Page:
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Singapore promises not to cane suspected bank robber if UK sends him back to face trial

David Roach, a Canadian citizen, is wanted in the city state for allegedly stealing from a Standard Chartered bank branch in 2016 after strolling in and presenting a threatening note

PUBLISHED : Tuesday, 20 February, 2018, 7:51pm
UPDATED : Tuesday, 20 February, 2018, 11:02pm

Singapore has agreed not to cane a man accused of carrying out a rare bank robbery in the city state if Britain extradites him to face charges, officials said on Tuesday.

David Roach, a Canadian citizen, is wanted in Singapore for allegedly stealing Sg$30,000 (US$22,700) from a Standard Chartered bank branch in 2016 after strolling in and presenting a threatening note.

He fled to Bangkok, where he was jailed on charges related to bringing the stolen cash into Thailand but authorities refused to send him to Singapore as the countries do not have an extradition treaty.

After his release, he was detained in January at London’s Heathrow Airport while in transit en route to Canada and Singapore has requested that he be deported to the city state. Singapore and Britain have an extradition treaty.

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Flogging with a heavy rattan cane is a common punishment in Singapore and is a legacy of British colonial rule, with convicted bank robbers facing a minimum penalty of six strokes, as well as at least two years in jail.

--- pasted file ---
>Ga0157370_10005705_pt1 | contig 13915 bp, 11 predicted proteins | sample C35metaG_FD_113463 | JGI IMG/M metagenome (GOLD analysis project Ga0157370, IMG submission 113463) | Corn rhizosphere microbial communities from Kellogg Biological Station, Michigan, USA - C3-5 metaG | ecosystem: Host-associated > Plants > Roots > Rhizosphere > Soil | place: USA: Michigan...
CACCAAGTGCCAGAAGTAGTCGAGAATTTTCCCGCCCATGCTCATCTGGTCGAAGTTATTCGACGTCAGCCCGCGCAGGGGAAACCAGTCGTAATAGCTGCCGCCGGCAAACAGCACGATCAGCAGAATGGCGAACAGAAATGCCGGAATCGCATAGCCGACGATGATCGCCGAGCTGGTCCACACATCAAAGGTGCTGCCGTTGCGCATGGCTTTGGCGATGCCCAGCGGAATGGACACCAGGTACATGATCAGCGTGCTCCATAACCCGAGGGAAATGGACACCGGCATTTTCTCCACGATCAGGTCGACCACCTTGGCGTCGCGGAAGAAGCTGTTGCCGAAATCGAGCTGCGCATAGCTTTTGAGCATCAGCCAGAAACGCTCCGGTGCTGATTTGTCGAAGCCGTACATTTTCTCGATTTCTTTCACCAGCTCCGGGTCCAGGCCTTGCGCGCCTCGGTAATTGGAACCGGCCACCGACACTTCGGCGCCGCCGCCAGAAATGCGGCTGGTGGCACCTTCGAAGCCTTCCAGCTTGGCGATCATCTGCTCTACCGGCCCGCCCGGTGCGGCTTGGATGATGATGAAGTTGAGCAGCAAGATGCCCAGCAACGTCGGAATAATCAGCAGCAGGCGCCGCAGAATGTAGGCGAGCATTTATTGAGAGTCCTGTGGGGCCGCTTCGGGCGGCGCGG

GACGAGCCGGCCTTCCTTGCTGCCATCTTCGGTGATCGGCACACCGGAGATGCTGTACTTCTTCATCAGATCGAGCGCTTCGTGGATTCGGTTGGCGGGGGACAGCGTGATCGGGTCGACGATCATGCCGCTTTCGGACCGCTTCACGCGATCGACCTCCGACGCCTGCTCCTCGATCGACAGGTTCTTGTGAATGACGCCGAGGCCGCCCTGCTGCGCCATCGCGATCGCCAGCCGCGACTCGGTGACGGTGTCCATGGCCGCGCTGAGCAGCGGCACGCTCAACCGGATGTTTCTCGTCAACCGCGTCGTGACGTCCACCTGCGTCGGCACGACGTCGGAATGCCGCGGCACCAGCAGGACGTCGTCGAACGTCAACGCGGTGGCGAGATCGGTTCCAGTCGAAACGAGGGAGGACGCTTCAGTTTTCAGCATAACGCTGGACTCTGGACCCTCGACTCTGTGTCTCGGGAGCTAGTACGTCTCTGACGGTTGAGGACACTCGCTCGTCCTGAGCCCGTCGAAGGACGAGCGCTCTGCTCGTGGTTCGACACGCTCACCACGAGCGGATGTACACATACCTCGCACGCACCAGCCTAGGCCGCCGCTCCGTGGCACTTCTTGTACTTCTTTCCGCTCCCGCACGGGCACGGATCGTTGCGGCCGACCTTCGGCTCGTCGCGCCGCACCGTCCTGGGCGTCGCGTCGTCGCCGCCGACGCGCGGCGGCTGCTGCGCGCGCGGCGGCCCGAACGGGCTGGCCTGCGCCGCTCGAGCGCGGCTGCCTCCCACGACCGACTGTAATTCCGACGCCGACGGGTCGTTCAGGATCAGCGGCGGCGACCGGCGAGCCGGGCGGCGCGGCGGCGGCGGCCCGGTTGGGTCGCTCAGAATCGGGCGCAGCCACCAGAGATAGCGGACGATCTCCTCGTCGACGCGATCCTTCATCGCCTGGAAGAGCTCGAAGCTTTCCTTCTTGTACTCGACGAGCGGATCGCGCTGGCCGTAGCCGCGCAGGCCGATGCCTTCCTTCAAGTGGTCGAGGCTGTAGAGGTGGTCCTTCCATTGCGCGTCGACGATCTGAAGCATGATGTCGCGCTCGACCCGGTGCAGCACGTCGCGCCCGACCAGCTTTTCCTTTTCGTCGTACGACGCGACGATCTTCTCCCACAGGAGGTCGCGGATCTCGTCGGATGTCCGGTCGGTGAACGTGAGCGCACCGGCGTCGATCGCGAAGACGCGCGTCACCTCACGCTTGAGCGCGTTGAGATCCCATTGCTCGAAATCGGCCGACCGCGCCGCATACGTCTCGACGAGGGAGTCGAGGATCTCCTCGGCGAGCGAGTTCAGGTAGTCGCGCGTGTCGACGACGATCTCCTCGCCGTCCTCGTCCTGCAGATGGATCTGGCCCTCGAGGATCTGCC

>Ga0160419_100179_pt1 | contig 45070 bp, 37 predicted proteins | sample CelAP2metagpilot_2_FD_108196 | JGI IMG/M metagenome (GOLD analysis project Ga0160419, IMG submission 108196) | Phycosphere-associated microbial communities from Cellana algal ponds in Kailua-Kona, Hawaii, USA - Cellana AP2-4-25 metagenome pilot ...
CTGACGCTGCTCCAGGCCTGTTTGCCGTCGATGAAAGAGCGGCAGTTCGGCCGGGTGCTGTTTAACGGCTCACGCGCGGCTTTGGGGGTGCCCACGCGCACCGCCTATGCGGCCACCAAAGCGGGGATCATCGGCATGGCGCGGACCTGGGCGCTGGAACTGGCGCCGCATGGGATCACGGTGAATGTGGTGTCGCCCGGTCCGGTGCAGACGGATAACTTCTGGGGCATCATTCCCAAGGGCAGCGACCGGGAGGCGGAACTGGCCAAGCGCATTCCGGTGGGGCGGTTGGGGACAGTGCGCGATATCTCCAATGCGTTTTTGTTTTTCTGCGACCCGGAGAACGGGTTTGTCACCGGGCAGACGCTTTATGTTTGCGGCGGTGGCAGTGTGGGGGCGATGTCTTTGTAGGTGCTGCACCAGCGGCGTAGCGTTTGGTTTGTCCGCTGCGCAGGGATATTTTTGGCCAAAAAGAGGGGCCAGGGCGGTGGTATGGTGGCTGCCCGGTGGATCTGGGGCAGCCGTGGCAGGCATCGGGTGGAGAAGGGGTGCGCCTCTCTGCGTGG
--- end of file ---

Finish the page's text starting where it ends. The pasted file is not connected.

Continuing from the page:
But Singapore’s Ministry of Home Affairs said Britain had sought assurances that if found guilty, Roach would not face corporal punishment. Britain abolished caning as a punishment for criminals in 1948.

“The Singapore government is working with UK authorities on the extradition of David James Roach to Singapore,” the ministry said in a statement.

“As part of the extradition proceedings, the UK Government has requested an assurance that if Roach were to be found guilty by a Singapore court of robbery, the sentence of corporal punishment will not be carried out.”

“The Singapore government has agreed to the UK authorities’ request. UK extradition laws prohibit UK from extraditing Roach to Singapore in the absence of such an assurance,” the ministry said in a statement.

The ministry insisted the concession was necessary to ensure Roach does not escape justice, and said the decision “does not affect the general position taken by Singapore on corporal punishment”.

Roach is wanted in Singapore on one count of robbery and one count of money laundering.

Bank robberies are extremely rare in Singapore, whose zero-tolerance approach to crime has made it one of Asia’s safest cities.